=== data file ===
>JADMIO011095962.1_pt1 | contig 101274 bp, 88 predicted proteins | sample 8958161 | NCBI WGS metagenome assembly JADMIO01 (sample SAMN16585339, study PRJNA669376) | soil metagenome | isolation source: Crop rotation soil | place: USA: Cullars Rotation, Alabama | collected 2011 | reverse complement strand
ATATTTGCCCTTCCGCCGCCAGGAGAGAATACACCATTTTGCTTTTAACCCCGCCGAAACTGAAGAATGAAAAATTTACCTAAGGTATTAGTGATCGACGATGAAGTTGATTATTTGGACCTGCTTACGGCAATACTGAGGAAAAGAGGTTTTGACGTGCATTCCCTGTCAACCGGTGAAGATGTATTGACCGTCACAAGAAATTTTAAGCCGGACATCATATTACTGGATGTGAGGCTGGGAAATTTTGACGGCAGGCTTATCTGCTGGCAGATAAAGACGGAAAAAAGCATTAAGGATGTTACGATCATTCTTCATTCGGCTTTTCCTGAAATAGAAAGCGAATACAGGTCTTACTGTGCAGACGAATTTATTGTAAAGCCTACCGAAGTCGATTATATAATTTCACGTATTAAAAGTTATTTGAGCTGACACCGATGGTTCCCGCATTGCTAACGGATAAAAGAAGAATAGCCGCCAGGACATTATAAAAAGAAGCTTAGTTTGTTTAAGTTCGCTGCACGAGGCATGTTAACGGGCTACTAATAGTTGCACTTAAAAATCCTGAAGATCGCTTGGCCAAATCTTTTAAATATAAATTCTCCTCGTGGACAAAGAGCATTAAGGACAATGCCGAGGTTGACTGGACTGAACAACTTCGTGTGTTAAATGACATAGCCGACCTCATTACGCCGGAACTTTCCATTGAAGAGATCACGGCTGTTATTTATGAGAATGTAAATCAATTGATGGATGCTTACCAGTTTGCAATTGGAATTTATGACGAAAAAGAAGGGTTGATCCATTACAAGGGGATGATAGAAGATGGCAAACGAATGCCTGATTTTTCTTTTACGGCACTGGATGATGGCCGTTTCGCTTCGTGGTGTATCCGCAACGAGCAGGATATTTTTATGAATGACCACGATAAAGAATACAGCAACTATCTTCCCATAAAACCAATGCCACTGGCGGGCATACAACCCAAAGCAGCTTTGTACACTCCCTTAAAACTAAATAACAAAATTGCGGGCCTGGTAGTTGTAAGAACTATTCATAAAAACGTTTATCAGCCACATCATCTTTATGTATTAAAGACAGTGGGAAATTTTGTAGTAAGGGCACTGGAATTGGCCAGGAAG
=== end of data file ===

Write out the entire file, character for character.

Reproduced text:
>JADMIO011095962.1_pt1 | contig 101274 bp, 88 predicted proteins | sample 8958161 | NCBI WGS metagenome assembly JADMIO01 (sample SAMN16585339, study PRJNA669376) | soil metagenome | isolation source: Crop rotation soil | place: USA: Cullars Rotation, Alabama | collected 2011 | reverse complement strand
ATATTTGCCCTTCCGCCGCCAGGAGAGAATACACCATTTTGCTTTTAACCCCGCCGAAACTGAAGAATGAAAAATTTACCTAAGGTATTAGTGATCGACGATGAAGTTGATTATTTGGACCTGCTTACGGCAATACTGAGGAAAAGAGGTTTTGACGTGCATTCCCTGTCAACCGGTGAAGATGTATTGACCGTCACAAGAAATTTTAAGCCGGACATCATATTACTGGATGTGAGGCTGGGAAATTTTGACGGCAGGCTTATCTGCTGGCAGATAAAGACGGAAAAAAGCATTAAGGATGTTACGATCATTCTTCATTCGGCTTTTCCTGAAATAGAAAGCGAATACAGGTCTTACTGTGCAGACGAATTTATTGTAAAGCCTACCGAAGTCGATTATATAATTTCACGTATTAAAAGTTATTTGAGCTGACACCGATGGTTCCCGCATTGCTAACGGATAAAAGAAGAATAGCCGCCAGGACATTATAAAAAGAAGCTTAGTTTGTTTAAGTTCGCTGCACGAGGCATGTTAACGGGCTACTAATAGTTGCACTTAAAAATCCTGAAGATCGCTTGGCCAAATCTTTTAAATATAAATTCTCCTCGTGGACAAAGAGCATTAAGGACAATGCCGAGGTTGACTGGACTGAACAACTTCGTGTGTTAAATGACATAGCCGACCTCATTACGCCGGAACTTTCCATTGAAGAGATCACGGCTGTTATTTATGAGAATGTAAATCAATTGATGGATGCTTACCAGTTTGCAATTGGAATTTATGACGAAAAAGAAGGGTTGATCCATTACAAGGGGATGATAGAAGATGGCAAACGAATGCCTGATTTTTCTTTTACGGCACTGGATGATGGCCGTTTCGCTTCGTGGTGTATCCGCAACGAGCAGGATATTTTTATGAATGACCACGATAAAGAATACAGCAACTATCTTCCCATAAAACCAATGCCACTGGCGGGCATACAACCCAAAGCAGCTTTGTACACTCCCTTAAAACTAAATAACAAAATTGCGGGCCTGGTAGTTGTAAGAACTATTCATAAAAACGTTTATCAGCCACATCATCTTTATGTATTAAAGACAGTGGGAAATTTTGTAGTAAGGGCACTGGAATTGGCCAGGAAG